Biden Admin Rolled Out A Massive Highway Emissions Rule On Thanksgiving Eve

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Nick Pope Contributor
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The Biden administration unveiled a massive set of highway emissions regulations on Wednesday as Americans were settling in for the holiday weekend.

The finalized rule, announced by the Federal Highway Administration (FHWA), effectively requires state and local transportation agencies to establish greenhouse gas reduction targets for federally-funded roadway projects. Critics of the rule assert that it is an attempt to use federal highway funding as a cudgel to impose climate policies on state and municipal governments.

“Federal overreach to advance a misguided climate agenda has become a staple of the Biden administration,” Republican West Virginia Sen. Shelley Moore Capito told the Daily Caller News Foundation. “The final rule, which imposes the performance measure and the requirement to set greenhouse gas targets on state departments of transportation and metropolitan planning organizations (MPO), is just one more example of these harmful regulations.” (RELATED: Biden Admin Unveils Plan To Track And Reduce CO2 Emissions From Cars Driving On Highways)

Similar emissions reduction requirements for federally-funded highway projects were deliberately excluded from the bipartisan infrastructure law as Congress was negotiating on the package, which President Joe Biden signed into law in November 2021, Capito told the DCNF.

“Without the authority to impose this mandate, the FHWA is ignoring the letter of the law to finalize a rule that hampers the ability of state DOTs and MPOs to address the transportation needs of their constituents,” Capito told the DCNF.

The timing of the announcement “is not unusual for a significant rulemaking, particularly one that received over 39,000 comments,” a FHWA spokesperson told the DCNF. “We prioritized making vast resources within the Biden-Harris administration’s bipartisan infrastructure law available to states ahead of asking states to set greenhouse gas emissions targets and measure their progress.”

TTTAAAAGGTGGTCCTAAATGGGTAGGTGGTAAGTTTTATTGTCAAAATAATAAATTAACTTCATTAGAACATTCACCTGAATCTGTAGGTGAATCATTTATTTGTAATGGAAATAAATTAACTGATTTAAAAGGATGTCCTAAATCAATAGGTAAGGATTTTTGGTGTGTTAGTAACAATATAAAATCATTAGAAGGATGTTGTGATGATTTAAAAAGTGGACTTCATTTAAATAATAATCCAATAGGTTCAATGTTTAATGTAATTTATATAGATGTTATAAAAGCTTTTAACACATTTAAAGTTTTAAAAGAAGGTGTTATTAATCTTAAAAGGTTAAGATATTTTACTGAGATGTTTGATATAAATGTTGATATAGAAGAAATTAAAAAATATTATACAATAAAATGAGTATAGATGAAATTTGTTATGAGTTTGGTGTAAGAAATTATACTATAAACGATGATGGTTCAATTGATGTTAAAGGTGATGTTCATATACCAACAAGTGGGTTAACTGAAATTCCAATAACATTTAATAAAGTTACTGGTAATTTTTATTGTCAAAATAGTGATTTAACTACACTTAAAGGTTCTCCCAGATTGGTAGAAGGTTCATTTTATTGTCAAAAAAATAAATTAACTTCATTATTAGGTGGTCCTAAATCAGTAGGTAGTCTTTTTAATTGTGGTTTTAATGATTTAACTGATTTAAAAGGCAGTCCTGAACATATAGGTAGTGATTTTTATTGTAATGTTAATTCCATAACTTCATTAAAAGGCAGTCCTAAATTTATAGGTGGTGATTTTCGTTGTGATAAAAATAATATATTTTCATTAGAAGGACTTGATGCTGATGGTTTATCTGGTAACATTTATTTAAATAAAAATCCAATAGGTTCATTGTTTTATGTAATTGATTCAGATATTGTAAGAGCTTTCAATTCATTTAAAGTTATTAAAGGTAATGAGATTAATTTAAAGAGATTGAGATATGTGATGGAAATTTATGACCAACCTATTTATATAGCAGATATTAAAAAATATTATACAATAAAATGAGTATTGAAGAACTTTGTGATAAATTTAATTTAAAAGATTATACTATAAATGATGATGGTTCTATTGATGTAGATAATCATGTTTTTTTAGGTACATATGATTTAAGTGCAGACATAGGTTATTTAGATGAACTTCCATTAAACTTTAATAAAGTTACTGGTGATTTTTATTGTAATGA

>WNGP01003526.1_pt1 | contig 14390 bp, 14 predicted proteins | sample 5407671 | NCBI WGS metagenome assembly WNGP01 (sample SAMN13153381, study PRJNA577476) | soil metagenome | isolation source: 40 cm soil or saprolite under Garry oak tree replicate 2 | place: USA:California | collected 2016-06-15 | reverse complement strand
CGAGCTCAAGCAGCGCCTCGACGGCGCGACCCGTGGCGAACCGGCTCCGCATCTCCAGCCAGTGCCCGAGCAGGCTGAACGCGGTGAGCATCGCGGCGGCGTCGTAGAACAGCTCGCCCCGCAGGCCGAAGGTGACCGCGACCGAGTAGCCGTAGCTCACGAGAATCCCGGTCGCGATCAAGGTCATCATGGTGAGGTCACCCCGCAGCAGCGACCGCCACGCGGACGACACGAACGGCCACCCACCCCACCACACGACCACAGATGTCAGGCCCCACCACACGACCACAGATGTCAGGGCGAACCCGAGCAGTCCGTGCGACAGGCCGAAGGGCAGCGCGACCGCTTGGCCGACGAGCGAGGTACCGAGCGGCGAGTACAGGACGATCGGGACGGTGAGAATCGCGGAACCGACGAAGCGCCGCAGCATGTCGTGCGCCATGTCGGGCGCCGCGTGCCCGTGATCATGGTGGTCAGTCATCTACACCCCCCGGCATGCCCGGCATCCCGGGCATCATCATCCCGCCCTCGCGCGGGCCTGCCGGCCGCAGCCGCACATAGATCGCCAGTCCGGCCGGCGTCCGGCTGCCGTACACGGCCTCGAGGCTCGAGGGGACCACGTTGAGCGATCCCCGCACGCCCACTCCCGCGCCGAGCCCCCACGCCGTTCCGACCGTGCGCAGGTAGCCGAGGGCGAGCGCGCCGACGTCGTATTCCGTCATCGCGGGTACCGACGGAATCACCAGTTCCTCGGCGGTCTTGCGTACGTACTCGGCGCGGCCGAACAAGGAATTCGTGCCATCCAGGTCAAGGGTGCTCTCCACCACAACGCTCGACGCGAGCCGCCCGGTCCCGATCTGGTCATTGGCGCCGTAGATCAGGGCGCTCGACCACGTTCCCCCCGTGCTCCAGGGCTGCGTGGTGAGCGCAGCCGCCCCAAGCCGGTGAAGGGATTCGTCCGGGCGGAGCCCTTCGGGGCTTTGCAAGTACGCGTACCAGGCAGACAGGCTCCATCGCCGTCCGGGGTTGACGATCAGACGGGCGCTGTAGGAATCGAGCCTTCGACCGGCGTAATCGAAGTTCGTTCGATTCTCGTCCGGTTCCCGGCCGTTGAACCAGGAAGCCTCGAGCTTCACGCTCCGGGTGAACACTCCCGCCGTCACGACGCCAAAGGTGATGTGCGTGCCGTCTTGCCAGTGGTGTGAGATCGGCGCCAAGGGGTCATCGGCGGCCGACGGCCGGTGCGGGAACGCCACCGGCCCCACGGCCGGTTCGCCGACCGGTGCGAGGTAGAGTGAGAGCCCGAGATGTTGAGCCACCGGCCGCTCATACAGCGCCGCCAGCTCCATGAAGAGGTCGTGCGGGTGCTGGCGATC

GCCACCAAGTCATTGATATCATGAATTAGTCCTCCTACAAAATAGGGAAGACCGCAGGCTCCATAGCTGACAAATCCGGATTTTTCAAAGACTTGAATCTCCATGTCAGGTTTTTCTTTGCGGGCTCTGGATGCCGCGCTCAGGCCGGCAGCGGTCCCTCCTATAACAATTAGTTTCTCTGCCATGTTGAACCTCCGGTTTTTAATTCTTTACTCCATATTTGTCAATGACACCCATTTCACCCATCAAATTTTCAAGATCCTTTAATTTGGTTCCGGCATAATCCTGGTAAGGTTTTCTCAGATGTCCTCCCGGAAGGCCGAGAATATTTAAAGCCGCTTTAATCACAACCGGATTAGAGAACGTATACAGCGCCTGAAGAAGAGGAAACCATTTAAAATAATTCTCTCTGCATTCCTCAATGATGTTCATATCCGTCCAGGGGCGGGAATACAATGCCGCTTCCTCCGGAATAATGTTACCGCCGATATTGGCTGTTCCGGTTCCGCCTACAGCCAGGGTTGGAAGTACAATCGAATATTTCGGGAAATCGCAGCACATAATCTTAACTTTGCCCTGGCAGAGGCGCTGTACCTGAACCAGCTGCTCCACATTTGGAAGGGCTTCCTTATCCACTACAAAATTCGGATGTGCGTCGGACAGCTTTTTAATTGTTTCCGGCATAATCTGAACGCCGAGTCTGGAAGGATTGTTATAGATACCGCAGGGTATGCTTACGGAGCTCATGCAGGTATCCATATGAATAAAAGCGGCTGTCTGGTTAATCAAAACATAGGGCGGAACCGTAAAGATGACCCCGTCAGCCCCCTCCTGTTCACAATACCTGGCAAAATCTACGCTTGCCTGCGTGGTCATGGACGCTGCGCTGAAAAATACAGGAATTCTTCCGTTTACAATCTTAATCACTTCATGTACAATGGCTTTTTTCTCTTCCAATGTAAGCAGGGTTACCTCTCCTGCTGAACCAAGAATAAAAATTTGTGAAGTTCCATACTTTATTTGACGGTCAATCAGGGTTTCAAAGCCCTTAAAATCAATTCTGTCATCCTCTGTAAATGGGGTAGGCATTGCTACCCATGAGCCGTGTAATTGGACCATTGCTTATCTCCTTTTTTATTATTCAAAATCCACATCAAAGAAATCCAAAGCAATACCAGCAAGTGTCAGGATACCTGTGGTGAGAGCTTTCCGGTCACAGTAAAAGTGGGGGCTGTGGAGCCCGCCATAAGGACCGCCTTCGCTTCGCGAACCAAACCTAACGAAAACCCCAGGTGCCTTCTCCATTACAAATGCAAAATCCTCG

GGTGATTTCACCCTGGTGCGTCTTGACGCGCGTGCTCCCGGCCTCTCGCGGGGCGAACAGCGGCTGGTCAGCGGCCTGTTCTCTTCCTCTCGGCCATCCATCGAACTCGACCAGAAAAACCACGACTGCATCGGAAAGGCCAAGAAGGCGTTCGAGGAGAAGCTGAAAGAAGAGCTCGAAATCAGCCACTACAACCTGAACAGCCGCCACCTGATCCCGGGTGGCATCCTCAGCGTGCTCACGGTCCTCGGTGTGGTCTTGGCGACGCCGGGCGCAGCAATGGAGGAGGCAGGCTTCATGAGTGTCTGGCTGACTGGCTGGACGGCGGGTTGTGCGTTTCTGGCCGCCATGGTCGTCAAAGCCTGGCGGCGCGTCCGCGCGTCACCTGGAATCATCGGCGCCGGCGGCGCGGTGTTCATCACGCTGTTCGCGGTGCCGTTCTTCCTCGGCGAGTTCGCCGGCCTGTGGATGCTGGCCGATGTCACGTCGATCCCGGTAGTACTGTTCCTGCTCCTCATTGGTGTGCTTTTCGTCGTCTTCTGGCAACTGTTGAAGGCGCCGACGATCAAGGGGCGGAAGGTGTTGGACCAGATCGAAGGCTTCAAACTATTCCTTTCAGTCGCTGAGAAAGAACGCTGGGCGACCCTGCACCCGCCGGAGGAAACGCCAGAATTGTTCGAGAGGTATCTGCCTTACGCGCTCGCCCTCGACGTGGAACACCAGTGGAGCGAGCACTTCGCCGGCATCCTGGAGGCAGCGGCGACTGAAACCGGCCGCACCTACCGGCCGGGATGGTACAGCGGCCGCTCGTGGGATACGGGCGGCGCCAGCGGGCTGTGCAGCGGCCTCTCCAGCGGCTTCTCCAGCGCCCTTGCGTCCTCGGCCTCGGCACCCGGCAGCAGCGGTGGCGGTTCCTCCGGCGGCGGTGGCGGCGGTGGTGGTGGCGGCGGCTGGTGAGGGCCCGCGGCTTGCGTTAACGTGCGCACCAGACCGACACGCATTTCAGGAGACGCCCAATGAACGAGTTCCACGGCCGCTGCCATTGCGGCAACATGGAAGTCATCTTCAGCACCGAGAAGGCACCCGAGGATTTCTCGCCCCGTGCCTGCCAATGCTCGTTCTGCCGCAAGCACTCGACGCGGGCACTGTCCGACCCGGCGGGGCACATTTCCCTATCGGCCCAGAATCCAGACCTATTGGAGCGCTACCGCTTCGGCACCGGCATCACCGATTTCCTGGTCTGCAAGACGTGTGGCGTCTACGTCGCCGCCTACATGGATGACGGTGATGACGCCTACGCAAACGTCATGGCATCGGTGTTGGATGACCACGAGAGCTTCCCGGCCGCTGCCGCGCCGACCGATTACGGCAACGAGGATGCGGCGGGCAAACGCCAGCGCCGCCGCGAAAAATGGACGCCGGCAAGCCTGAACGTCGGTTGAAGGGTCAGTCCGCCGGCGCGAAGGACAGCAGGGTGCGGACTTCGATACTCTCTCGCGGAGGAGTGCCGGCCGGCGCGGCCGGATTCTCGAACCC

The rule does not stipulate how much state and local transportation authorities have to cut emissions, only establishing that their targets have to reflect an overall reduction. The agency touted this structure as providing flexibility in its announcement, but some critics are not convinced.

“The bipartisan infrastructure law would not have been bipartisan had it included requirements on states for mitigating the impacts of global climate change,” American Road and Transportation Builders Association CEO Dave Bauer said of the rule. “States should be prioritizing the delivery of transportation safety and mobility improvements with the funds from the landmark BIL, while consensus solutions are pursued to the world’s climate issues.”

Republican North Dakota Sen. Kevin Cramer said that the rule is “fundamentally unworkable” in rural states like his, which are not well-positioned to come into compliance with the emissions monitoring and reporting standards.

“It’s not surprising the Biden administration had Mayor Pete drop this regulation just as many Americans were fighting traffic to be with family on Thanksgiving on roads he won’t fix because he’s squandering gas tax money on bike lanes and climate nonsense,” Dan Kish, senior research fellow for the Institute for Energy Research, told the DCNF. “They don’t let the law get in the way of them imposing new edicts on Americans.”

The White House did not respond immediately to a request for comment.

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